Telling is good, but showing is better, and doing both is best. So, anytime you tell people about features-and-benefits or your team or anything else, it’s good to show them the same thing. For example, showing an GIF of a device getting run over by a car without being damaged is far more powerful than merely stating “we’ll be making you this device from aerospace-grade titanium so that it will never fail you when you need it most;” however, by doing both, the accompanying text provides some helpful context to the powerful image.

• Emotion & Reason

As you show-and-tell, appealing to reason is good, but appealing to emotion is better, and doing both is best. Ultimately, emotion is always what sells, but reason still plays an important supporting role. Both vagueness and confusion can deter sales, so it’s important to eliminate these qualities from your pitch. Incorporating appropriate lifestyle imagery into your pitch can help to elicit the right emotions, but showing viewers long sequences of it (and nothing else) can waste their time and, as such, can lose their attention—so, instead of digressing, stay constantly on-message. A friendly upbeat confident tone often works well, whereas expressing either arrogance or desperation can deter sales.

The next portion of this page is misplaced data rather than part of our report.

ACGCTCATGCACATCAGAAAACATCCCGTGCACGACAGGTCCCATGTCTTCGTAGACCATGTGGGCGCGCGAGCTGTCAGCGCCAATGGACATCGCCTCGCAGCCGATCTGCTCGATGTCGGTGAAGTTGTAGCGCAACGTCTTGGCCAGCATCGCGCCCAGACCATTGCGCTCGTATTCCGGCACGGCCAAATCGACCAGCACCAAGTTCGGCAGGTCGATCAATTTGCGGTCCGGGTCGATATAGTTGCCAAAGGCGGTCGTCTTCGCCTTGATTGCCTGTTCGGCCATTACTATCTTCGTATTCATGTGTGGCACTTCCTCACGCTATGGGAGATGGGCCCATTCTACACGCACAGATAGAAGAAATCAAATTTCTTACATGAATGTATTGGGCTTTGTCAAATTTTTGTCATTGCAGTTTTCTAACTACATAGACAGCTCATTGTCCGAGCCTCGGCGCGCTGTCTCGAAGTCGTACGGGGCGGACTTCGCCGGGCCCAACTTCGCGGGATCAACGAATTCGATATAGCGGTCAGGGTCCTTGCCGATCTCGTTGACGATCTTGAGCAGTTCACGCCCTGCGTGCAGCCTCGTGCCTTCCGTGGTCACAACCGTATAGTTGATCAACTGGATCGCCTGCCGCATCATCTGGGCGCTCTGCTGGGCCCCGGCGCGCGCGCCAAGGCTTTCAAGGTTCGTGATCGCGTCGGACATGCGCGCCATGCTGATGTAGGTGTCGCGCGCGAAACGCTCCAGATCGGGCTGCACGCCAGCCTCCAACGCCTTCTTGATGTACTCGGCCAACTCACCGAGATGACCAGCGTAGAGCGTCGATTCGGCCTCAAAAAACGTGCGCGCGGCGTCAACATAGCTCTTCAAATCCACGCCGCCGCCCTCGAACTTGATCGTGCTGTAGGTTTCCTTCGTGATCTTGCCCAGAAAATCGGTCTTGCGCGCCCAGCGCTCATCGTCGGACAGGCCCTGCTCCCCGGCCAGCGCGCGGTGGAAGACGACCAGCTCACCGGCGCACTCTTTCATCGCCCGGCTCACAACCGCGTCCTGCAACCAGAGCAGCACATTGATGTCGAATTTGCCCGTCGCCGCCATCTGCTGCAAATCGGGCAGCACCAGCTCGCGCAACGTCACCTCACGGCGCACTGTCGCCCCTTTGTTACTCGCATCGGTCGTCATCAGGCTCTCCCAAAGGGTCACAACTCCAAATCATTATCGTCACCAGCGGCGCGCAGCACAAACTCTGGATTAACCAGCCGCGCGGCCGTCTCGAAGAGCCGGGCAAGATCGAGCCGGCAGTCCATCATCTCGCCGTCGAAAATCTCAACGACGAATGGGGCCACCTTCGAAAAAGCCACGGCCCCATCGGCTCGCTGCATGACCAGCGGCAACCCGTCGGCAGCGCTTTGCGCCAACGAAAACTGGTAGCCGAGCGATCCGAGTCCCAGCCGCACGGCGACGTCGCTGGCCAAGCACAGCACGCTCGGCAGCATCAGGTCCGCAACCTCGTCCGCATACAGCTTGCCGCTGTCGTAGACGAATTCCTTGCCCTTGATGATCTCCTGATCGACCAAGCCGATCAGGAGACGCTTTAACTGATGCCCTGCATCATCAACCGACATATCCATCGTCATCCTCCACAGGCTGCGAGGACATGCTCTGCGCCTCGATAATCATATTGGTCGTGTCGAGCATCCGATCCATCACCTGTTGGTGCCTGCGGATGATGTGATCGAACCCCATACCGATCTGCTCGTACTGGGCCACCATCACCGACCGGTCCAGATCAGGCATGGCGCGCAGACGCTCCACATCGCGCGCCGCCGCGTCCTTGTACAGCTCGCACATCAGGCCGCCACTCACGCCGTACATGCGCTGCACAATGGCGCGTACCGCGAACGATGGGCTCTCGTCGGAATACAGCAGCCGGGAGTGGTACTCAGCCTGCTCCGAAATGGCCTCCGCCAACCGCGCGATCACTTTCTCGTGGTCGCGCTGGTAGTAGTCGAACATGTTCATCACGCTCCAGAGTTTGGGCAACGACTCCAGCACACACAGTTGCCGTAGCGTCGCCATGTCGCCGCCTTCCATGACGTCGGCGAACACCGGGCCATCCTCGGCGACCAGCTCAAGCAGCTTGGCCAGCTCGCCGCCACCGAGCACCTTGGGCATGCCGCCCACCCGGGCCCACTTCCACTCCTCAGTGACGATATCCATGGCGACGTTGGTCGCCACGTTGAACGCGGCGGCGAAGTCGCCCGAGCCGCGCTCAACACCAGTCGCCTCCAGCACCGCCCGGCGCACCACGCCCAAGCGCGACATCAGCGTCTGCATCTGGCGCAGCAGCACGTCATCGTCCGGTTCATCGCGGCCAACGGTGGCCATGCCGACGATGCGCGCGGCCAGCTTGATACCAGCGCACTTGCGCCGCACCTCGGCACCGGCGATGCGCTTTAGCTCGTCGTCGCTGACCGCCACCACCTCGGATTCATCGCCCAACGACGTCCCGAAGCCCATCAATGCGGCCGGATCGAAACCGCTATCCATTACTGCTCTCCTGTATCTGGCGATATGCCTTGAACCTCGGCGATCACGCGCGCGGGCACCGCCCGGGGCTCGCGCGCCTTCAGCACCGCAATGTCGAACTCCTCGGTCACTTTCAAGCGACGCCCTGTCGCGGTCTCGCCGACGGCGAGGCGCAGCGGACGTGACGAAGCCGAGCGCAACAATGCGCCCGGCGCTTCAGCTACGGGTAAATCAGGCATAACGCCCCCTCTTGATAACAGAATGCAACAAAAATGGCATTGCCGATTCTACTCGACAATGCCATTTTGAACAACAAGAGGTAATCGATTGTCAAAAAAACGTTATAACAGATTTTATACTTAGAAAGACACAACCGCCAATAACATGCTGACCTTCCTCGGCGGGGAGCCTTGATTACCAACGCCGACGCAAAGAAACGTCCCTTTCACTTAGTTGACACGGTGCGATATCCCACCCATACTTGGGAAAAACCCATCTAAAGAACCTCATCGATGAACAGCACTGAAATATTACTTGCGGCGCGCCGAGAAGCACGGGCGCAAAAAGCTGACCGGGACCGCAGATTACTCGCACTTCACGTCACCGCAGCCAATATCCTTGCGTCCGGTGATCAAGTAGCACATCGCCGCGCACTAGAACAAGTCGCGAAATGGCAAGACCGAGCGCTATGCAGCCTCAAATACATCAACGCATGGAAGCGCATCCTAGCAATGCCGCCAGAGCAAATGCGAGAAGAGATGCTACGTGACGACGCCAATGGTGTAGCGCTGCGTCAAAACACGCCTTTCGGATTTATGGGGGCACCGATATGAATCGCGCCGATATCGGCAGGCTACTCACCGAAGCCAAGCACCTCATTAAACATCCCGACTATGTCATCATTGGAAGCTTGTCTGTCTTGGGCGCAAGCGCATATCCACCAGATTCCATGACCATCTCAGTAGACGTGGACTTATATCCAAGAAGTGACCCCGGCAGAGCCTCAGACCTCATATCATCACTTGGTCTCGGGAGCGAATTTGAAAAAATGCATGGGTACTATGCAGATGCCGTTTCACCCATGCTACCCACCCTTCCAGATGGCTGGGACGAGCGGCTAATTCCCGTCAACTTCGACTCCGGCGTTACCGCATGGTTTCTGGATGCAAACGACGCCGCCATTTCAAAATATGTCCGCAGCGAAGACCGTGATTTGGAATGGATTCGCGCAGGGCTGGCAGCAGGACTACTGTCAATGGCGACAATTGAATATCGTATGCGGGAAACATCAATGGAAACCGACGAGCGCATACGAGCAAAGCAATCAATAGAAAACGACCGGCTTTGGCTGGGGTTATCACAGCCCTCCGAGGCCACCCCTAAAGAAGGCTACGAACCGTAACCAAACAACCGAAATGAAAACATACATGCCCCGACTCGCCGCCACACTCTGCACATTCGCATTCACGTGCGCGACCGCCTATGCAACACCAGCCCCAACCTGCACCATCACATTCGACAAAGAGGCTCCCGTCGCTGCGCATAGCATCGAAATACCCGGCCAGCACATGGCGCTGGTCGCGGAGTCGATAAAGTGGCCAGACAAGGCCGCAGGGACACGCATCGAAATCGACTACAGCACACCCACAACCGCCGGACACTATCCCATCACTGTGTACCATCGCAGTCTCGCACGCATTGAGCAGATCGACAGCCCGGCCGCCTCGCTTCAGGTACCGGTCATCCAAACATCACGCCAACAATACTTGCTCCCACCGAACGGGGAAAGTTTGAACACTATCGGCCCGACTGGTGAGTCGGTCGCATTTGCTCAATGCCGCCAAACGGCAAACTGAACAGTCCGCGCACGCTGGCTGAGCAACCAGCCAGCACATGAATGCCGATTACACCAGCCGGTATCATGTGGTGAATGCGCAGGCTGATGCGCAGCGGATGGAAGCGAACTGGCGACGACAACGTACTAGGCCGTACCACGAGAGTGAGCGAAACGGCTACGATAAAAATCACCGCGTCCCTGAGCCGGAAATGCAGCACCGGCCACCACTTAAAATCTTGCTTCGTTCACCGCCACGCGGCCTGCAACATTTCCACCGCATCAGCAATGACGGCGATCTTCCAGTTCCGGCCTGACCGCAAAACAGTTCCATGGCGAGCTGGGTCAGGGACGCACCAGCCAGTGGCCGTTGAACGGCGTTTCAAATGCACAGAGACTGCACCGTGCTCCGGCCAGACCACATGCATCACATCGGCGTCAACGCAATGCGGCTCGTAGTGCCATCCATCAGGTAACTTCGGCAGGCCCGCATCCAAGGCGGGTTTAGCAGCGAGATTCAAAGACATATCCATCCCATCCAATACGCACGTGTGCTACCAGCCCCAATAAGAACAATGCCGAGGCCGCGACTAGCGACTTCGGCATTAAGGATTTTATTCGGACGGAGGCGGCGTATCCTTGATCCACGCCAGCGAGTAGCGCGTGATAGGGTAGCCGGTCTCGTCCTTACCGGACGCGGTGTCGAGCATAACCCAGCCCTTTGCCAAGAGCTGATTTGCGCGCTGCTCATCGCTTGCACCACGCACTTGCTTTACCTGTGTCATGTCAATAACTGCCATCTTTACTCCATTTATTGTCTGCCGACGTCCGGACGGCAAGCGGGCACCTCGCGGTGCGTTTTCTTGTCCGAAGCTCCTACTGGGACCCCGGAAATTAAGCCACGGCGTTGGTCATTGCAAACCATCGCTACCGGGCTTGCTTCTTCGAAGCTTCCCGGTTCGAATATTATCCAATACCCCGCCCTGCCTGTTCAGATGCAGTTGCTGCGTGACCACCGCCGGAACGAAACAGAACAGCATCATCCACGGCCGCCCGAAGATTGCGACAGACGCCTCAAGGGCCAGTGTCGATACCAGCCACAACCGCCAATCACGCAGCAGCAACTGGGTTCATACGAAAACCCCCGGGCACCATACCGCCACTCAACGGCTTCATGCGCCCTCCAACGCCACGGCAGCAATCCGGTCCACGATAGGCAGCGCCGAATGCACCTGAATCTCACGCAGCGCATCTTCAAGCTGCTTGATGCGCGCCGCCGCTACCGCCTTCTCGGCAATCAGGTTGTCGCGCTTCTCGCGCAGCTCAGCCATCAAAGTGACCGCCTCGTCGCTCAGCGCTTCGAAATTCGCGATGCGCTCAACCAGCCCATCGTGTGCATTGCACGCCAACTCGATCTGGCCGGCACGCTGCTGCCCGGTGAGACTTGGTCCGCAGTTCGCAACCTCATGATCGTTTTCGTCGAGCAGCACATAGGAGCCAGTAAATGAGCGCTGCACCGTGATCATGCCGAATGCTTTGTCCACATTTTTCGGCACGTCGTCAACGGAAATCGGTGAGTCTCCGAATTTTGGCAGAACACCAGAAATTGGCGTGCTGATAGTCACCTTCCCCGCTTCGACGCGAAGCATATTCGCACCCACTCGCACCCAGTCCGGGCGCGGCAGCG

• Practice Makes Perfect

As you develop your pitch, it’s good to practice it to perfection on actual prospective backers before you start to transform it into an actual video or page, which can help you to minimize any expensive revisions. And, having stated these general principles, we’ll now share some specific details about what (in our experience) constitutes effective crowdfunding campaign media.

Crowdfunding Backer Psychology

Campaign Basics

These following three items will help to draw curious traffic from elsewhere (such as your crowdfunding platform or social media) to your campaign page to learn more about your project, so it helps to choose them with this purpose in mind.

• Title & Subtitle

Arguably, an ideal title-and-subtitle should introduce your project and make it relevant to readers. Relevance is often achieved by expressing what your product does better than anything else currently in the world. Focusing on your product’s benefits is generally best, although it may help to mention features also. Along with this, it also helps to include good keywords to help the right searchers to find your project. Your title and subtitle should synergize with your main image.

• Main Image